Biography of William Mostyn, M.D.

William Mostyn, late member of the Ontario parliament, and the oldest and leading physician and surgeon in Almonte, is of Welsh descent, the family moving into the county of Roscommon, Ireland, a little more than two centuries ago, and becoming large landed proprietors. Our subject is a son of Thomas and Margaret (Murray) Mostyn, and was born at Elphin, in the county of Roscommon, on the 5th of June, 1836. Before he was a year old, the family emigrated to Canada, and settled in Kingston, where he was educated in the grammar school and the university of Queen’s College, receiving the degree of doctor of medicine in 1858. He has held a fellowship in that university.
Dr. Mostyn commenced the practice of his profession at Almonte soon after receiving his diploma, and has continued it up to date, having an extensive ride and doing a lucrative business. His reputation in all branches of the healing art stands well. He is surgeon of the 42d battalion of volunteer infantry; represented Rideau and Bathurst division in the Ontario medical council from 1869 to 1872; was the first reeve of Almonte (1871), resigning after holding that office for three terms; has been a trustee of the local school board for sixteen or seventeen years, and is now its chairman; represented the riding of North Lanark in the third Ontario parliament, and is the author of the game law of 1878, and took a prominent part in all agricultural matters brought before the House. He is a Conservative in politics; in religion, a churchman.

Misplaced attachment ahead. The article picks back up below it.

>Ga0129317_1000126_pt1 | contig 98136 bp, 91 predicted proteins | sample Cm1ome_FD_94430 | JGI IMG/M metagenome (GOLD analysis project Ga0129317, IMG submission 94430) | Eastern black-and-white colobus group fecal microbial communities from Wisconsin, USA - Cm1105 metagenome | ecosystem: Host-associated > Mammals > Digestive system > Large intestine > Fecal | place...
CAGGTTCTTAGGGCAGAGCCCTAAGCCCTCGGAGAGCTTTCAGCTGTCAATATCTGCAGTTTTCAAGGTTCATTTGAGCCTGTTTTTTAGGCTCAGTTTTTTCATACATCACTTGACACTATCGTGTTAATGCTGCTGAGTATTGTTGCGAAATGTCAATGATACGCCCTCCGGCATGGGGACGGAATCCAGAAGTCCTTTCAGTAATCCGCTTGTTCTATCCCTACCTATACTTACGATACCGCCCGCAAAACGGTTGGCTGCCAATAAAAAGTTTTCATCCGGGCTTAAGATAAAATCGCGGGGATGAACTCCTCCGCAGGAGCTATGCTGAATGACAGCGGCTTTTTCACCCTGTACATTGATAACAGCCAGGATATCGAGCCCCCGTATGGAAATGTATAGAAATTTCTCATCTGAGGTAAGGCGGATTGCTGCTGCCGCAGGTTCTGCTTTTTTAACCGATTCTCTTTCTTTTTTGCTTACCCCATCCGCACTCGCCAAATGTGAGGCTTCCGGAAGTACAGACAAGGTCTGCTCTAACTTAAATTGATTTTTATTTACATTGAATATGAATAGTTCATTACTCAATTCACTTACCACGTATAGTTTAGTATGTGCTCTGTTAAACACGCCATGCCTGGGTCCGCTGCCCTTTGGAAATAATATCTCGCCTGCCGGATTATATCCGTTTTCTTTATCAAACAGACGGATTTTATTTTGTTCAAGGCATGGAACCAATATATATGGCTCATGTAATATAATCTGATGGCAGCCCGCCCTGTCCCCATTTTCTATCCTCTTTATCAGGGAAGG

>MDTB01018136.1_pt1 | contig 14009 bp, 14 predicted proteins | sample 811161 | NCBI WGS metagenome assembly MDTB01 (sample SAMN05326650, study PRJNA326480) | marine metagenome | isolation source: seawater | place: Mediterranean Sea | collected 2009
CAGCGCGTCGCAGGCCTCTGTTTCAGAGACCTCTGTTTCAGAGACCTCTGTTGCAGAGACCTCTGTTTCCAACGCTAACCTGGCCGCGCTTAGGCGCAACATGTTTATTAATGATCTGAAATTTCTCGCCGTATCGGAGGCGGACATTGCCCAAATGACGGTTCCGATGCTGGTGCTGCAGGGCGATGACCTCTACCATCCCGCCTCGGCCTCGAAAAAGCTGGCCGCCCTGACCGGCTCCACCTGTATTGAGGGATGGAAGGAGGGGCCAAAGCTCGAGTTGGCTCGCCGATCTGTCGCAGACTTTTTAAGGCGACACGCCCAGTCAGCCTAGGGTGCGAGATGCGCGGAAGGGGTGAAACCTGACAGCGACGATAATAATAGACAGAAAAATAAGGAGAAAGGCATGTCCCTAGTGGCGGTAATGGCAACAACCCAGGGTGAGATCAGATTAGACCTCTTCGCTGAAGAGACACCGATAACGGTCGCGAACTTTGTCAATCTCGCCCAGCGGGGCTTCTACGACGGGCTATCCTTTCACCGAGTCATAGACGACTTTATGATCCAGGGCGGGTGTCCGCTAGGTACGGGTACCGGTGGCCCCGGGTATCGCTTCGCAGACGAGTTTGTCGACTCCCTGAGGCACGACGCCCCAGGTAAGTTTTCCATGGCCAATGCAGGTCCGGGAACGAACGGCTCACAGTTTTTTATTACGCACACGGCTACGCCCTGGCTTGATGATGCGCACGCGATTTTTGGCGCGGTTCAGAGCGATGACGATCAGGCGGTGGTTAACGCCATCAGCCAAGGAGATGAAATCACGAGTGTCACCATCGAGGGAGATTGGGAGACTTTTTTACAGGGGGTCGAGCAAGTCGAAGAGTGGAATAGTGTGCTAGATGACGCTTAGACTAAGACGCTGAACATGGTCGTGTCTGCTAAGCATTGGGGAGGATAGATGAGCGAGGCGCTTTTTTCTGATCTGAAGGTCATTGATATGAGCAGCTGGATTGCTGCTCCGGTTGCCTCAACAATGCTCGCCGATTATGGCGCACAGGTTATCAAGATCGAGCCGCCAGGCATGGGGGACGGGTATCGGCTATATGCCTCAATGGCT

The Doctor has been president of the North Lanark agricultural society since 1867; takes a deep interest in matters pertaining to that society, and has done, and is doing, much to encourage the improvement of the soil and of farming stock. He is noted for his public spirit in enterprises generally, and belongs to the progressive class.

Dr. Mostyn holds a high position in freemasonry, having been deputy district grand master for the Ottawa district in the grand lodge of Canada.

A writer in the Canadian Illustrated News for January 4, 1879, states that Dr. Mostyn, “like most old countrymen, is a great admirer of athletic and field sports; that he is president of the Mississippi curling club of Almonte, and has been the donor of several medals for competition.” The same writer facetiously adds: “the ladies may be interested in learning that the worthy doctor is one of two surviving members of the Anti-Connubial Club the only black mark against him.”
The doctor is well posted on general as well as professional and political subjects, is a ready and easy converser, and can carry his part well in the social circle.


Ontario Canada,

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